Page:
Wilson, director of golf courses and grounds, came back to LACC in 2015 after previously working there in 2010.
All that rain was beneficial to Goulding’s cause. “I wasn’t really able to do too much, and the water has been doing a lot of the work for me,” he says. “It’s washed out a lot of different edges and created more of
that natural look to it because of all the water flowing through it (the barranca). It did its job, right? It took water through the course, and all that water flowing through it just kind of cut out some sides and made some parts deeper, deposited
some sand and soil in other places.”
The barranca learning curve has been a crucial assignment for Goulding. “Chris gave me this opportunity, and I’ve been learning like crazy. My biggest thing was trying to zoom out. I think like with anybody, we can get fixated on certain areas,
especially with the barranca that maybe doesn’t look perfect or look the way that we really want it to,” Goulding says, “and it can be a 20-foot section where I’m frustrated with this, and I’m just trying to get it right.
Then you zoom out and look at the whole thing and say, ‘All right, it actually looks pretty good.’ It’s a special beast.”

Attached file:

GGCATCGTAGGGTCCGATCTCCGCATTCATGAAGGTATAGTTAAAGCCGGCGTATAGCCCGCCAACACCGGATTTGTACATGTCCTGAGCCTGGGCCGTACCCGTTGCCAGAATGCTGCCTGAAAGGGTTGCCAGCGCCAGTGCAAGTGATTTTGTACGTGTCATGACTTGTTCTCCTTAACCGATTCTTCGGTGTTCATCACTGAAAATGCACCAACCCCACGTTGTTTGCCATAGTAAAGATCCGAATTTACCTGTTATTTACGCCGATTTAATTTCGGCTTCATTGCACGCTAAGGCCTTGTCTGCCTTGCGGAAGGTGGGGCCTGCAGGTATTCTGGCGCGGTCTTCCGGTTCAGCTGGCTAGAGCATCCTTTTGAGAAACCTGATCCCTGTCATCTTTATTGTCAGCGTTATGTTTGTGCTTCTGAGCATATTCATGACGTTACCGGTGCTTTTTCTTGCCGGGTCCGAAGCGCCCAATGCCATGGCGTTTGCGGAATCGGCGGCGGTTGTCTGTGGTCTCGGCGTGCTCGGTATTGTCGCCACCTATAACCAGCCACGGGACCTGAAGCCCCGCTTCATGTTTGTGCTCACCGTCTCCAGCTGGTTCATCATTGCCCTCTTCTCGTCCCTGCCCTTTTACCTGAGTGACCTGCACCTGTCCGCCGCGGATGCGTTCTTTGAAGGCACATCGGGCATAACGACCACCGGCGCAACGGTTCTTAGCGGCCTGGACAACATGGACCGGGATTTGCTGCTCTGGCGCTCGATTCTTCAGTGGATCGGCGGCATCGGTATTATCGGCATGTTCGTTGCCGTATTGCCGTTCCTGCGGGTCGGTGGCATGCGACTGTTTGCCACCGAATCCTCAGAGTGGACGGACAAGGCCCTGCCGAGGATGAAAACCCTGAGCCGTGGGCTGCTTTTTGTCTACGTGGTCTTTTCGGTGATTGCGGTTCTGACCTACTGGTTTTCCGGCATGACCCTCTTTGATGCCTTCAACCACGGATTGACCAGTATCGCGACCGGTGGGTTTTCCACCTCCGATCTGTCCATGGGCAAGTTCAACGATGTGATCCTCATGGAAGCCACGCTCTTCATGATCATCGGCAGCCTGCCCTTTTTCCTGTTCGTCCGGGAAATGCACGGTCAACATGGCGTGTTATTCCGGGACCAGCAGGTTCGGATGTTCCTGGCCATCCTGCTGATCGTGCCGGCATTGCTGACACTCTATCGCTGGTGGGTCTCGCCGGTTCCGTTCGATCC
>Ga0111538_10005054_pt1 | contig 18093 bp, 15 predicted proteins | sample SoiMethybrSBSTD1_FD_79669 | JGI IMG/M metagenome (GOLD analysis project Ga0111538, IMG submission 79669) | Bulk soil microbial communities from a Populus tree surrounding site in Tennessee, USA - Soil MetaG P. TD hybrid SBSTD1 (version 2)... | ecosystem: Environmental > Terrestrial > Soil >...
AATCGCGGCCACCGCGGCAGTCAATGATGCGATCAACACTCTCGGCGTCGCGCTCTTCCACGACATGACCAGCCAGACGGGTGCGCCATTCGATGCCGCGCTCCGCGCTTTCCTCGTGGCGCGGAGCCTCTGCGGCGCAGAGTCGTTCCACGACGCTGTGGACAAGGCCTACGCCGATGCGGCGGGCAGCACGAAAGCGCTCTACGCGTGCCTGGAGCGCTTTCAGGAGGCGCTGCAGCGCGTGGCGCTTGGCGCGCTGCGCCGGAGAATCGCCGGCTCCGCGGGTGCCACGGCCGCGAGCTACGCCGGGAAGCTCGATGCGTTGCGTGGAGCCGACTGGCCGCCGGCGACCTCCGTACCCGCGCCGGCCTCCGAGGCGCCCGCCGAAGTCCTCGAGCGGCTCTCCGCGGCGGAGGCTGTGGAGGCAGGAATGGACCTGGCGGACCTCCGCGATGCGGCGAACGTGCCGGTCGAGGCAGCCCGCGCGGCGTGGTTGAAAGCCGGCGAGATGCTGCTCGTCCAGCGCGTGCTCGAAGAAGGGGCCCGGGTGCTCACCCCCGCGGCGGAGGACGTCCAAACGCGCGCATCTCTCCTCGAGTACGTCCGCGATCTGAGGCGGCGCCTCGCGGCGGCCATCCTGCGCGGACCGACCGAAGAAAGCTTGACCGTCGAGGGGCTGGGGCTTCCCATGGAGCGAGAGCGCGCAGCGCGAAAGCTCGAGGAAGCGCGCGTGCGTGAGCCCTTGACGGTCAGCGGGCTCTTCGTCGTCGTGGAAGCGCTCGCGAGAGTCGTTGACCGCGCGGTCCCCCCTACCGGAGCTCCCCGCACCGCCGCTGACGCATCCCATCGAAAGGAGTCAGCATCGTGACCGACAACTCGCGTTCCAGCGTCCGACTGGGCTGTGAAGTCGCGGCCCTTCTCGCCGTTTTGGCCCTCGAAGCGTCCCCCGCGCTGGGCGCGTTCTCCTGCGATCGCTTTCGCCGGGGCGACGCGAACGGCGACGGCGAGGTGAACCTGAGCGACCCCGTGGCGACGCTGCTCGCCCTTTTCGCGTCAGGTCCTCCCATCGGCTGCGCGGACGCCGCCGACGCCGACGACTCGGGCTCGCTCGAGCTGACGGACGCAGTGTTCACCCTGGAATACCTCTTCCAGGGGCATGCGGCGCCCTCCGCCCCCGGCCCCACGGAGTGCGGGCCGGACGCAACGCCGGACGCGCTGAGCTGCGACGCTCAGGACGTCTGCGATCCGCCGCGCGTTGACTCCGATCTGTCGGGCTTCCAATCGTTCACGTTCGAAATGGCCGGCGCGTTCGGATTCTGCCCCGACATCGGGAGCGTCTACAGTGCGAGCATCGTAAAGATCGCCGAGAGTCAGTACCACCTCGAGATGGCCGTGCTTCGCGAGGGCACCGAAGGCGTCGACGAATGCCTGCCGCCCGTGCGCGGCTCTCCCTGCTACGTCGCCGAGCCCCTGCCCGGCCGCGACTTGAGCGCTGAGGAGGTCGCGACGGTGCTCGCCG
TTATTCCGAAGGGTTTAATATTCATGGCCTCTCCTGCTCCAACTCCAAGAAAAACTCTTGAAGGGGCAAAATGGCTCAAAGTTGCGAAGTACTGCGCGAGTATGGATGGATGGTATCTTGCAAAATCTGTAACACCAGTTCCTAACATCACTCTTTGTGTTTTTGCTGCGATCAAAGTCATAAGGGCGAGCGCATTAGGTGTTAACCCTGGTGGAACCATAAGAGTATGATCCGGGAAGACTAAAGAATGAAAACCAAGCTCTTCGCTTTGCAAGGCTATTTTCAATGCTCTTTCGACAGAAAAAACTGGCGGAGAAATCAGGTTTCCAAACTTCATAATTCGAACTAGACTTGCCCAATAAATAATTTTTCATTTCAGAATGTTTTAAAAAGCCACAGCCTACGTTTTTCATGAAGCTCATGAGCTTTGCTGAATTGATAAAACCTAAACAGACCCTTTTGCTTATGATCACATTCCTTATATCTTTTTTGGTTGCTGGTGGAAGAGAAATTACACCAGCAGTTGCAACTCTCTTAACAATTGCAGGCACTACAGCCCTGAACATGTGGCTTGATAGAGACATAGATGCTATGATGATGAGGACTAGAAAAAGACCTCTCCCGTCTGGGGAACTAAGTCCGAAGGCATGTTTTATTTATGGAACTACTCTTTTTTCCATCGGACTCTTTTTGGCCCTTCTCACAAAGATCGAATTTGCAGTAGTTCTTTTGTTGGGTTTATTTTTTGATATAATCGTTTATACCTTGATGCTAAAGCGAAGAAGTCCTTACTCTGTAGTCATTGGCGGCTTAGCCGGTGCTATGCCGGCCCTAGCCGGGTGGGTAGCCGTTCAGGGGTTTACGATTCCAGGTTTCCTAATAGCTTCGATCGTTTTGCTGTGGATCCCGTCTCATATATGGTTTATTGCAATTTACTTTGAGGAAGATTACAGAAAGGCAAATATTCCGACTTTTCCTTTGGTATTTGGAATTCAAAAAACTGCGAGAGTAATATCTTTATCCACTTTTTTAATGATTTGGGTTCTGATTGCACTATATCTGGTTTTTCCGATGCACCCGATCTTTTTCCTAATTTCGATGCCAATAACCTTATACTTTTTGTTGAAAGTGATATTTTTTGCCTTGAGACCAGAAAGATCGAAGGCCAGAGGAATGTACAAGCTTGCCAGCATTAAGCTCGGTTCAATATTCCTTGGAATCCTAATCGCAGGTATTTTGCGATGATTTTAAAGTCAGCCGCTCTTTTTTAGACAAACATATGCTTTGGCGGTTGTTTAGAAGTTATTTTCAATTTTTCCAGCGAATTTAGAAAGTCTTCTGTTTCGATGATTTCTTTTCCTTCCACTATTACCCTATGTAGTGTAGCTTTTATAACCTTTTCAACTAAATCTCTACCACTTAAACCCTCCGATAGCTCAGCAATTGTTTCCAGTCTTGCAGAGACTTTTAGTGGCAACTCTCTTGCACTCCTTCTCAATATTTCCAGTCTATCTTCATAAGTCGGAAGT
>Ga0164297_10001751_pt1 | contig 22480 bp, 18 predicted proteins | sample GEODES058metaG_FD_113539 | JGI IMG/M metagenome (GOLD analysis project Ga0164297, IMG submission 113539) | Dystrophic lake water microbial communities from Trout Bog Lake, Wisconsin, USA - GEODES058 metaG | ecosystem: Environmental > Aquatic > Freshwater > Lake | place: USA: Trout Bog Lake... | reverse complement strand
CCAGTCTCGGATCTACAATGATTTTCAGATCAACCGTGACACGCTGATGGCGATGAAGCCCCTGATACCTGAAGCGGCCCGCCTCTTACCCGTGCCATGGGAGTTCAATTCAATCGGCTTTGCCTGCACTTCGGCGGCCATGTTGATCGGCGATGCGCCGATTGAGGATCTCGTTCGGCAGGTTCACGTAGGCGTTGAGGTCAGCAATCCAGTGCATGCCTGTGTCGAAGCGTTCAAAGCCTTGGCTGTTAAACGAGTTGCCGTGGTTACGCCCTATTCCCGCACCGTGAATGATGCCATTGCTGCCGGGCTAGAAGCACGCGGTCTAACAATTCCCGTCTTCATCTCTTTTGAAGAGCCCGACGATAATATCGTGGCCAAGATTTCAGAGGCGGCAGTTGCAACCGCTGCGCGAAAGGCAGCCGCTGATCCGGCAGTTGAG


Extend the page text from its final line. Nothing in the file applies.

The view looking to the 15th green at the North Course. Photos courtesy of the USGA
Goulding has been on the receiving end of why Wilson so respects his employer — an act that fosters Wilson’s team theme.
Incoming interns and assistants, as Goulding was at one point, can live closer than they possibly could’ve imagined to LACC. The club has staff housing available for those moving to Los Angeles to ease the transition and reduce expenses for those
“I moved in when COVID-19 had just started in 2020. Six 25-year-old guys. We played a lot of cards. Had some good times,” Goulding says. “We went through greens and bunker renovations here that year, too, so we had a lot of long days
of work. I enjoyed it.”
One of the numerous scenic views at LACC. This is the par-4 10th. Photo courtesy of USGA/John Mummert
Wilson says, “We have 100 volunteers from around the globe coming to assist us with hosting the U.S. Open, and 37 of them have been on our team at one point over the past 13 years. The club is extremely supportive and provides a variety of opportunities
for staff to advance their career. It’s a special place.”
Wilson’s North Course superintendent Catterson is an example of somebody who was so sold on what LACC had to offer that he left his job as assistant superintendent at Lake of Isles in North Stonington, Conn., to be an assistant-in-training 10 years